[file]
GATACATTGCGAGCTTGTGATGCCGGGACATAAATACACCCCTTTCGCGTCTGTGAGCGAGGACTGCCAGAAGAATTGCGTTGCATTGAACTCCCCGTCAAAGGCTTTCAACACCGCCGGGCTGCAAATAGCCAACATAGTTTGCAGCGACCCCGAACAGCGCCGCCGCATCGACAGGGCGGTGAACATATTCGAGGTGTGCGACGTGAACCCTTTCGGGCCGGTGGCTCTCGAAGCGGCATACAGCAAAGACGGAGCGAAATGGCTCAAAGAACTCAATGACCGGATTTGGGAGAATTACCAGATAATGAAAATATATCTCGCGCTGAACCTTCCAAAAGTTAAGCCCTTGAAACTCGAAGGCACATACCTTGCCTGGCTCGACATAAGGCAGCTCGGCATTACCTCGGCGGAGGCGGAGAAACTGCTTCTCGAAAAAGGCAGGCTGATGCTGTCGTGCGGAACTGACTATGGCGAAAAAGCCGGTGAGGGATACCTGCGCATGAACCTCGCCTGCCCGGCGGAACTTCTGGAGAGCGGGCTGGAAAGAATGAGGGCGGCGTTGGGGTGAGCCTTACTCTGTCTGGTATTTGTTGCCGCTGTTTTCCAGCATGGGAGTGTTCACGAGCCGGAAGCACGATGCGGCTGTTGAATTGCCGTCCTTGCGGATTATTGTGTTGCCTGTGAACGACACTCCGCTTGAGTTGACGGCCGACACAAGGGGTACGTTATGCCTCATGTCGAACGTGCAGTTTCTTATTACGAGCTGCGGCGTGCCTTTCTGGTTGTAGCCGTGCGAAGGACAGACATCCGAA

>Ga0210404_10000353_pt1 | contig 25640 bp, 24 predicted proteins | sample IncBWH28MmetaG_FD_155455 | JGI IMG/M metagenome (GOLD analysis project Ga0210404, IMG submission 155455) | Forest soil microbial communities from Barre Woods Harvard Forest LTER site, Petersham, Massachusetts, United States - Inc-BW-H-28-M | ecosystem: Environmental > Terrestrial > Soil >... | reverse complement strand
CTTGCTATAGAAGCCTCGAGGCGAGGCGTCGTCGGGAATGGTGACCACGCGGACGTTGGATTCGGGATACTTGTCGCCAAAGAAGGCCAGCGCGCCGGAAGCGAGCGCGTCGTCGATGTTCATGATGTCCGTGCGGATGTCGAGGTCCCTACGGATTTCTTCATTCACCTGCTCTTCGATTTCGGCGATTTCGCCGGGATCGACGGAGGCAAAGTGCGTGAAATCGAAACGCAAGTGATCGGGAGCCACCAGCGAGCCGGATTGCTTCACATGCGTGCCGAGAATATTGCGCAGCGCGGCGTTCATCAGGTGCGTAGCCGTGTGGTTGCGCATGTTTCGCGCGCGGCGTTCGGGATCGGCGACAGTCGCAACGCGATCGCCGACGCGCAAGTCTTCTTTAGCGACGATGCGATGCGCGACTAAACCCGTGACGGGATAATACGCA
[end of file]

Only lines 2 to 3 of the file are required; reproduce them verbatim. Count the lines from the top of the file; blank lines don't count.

>Ga0210404_10000353_pt1 | contig 25640 bp, 24 predicted proteins | sample IncBWH28MmetaG_FD_155455 | JGI IMG/M metagenome (GOLD analysis project Ga0210404, IMG submission 155455) | Forest soil microbial communities from Barre Woods Harvard Forest LTER site, Petersham, Massachusetts, United States - Inc-BW-H-28-M | ecosystem: Environmental > Terrestrial > Soil >... | reverse complement strand
CTTGCTATAGAAGCCTCGAGGCGAGGCGTCGTCGGGAATGGTGACCACGCGGACGTTGGATTCGGGATACTTGTCGCCAAAGAAGGCCAGCGCGCCGGAAGCGAGCGCGTCGTCGATGTTCATGATGTCCGTGCGGATGTCGAGGTCCCTACGGATTTCTTCATTCACCTGCTCTTCGATTTCGGCGATTTCGCCGGGATCGACGGAGGCAAAGTGCGTGAAATCGAAACGCAAGTGATCGGGAGCCACCAGCGAGCCGGATTGCTTCACATGCGTGCCGAGAATATTGCGCAGCGCGGCGTTCATCAGGTGCGTAGCCGTGTGGTTGCGCATGTTTCGCGCGCGGCGTTCGGGATCGGCGACAGTCGCAACGCGATCGCCGACGCGCAAGTCTTCTTTAGCGACGATGCGATGCGCGACTAAACCCGTGACGGGATAATACGCA